Red Burn Code Remains in Effect - KTVN Channel 2 - Reno Tahoe News Weather, Video -

Red Burn Code Remains in Effect

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The air pollution is still too high for burning wood, meaning a red burn code will stay in place.

The hazy skies are going to stick around until we get some wind to blow it out of the valley.

Ashley McLaughlin's family uses a fireplace because it heats their Old Southwest Reno home and because they like having a fire burning during these cold months. 

"Sometimes, it can be frustrating because, of course, we have to spend more money for heating," McLaughlin said. "Otherwise, most of the time, it's just because we like to have a fire and it's nice and relaxing."

Air pollution levels in the Truckee Meadows have reached the federal standards for poor air quality.

Cold temperatures and lack of wind are to blame, keeping any pollution, generated in the Reno-Sparks area, bottled up.

"Wind can be kind of a nuisance," Dan Inouye, Branch Chief for the Air Quality Management Division said. "But from an air pollution point of view, especially in the wintertime, it helps clean out the valley from the air pollution."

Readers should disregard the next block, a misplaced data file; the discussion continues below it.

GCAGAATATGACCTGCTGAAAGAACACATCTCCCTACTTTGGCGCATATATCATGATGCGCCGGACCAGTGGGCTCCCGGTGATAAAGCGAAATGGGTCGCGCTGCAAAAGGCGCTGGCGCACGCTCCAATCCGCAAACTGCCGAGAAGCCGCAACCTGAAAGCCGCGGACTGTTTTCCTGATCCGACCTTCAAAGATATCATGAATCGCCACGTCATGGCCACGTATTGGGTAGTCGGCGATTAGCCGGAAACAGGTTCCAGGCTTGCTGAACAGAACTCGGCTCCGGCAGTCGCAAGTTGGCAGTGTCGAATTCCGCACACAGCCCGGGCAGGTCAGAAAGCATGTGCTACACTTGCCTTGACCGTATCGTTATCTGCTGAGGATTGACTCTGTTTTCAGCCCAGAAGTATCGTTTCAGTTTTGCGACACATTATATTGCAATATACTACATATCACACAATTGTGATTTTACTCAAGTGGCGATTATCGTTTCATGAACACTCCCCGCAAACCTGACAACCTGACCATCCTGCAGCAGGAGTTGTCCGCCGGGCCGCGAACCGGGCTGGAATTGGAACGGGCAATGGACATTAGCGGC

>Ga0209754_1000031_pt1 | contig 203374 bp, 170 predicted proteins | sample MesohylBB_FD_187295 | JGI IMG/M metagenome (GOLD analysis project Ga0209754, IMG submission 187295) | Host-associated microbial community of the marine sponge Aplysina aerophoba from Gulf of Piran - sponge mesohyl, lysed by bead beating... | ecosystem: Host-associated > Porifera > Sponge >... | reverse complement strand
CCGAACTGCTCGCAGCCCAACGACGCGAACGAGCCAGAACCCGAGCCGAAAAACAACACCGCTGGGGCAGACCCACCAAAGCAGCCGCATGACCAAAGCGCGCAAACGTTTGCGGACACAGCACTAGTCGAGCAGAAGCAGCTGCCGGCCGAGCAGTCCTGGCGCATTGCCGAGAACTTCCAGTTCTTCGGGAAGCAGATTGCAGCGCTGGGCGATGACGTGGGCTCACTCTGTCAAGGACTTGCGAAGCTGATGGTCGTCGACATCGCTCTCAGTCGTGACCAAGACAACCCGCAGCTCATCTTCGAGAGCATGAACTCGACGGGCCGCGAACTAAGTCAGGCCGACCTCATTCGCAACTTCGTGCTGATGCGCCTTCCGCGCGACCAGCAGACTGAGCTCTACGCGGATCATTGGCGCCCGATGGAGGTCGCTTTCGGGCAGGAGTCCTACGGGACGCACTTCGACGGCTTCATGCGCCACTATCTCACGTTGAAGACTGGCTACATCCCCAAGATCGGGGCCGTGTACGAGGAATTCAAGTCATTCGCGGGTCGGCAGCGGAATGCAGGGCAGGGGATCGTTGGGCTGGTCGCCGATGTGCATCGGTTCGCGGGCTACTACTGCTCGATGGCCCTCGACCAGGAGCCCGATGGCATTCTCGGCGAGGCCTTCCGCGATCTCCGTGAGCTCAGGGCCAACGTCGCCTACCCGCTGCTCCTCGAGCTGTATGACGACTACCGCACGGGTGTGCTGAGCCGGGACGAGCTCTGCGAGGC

The amount of fine particulates in the air are at the same level as they were back in August, when smoke from the American Fire blew into the Truckee Meadows.

"It's very visually dirty, but we also have the air monitoring data that validates that, also," Inouye said.

While the air is at an unhealthy level, the people affected most are the young, old, and those with respiratory and heart illnesses.

"A lot of it comes from wood-burning, like fireplaces, wood stoves, pellet stoves," Inouye said. "But also, it can also come from automobiles. Either the tailpipe or from road dust from the sand that's on the road."

Anyone caught violating the red burn code will receive a warning.

Repeat offenders could face fines ranging from $1,000 to $10,000.

That has some residents hoping for the wind to blow the bad air out and allow them to use their fireplaces again.

"That would be awesome," McLaughlin said. "We would all be really excited. Especially, my mom. She's the one who loves the fire the most."

For the latest burn code status in your zip code, you can call the 24-hour air quality hotline at 785-4110.

Air Quality Management says we could see plenty more red burn codes, since we still have a couple months of cold weather to go.

Written by Paul Nelson 
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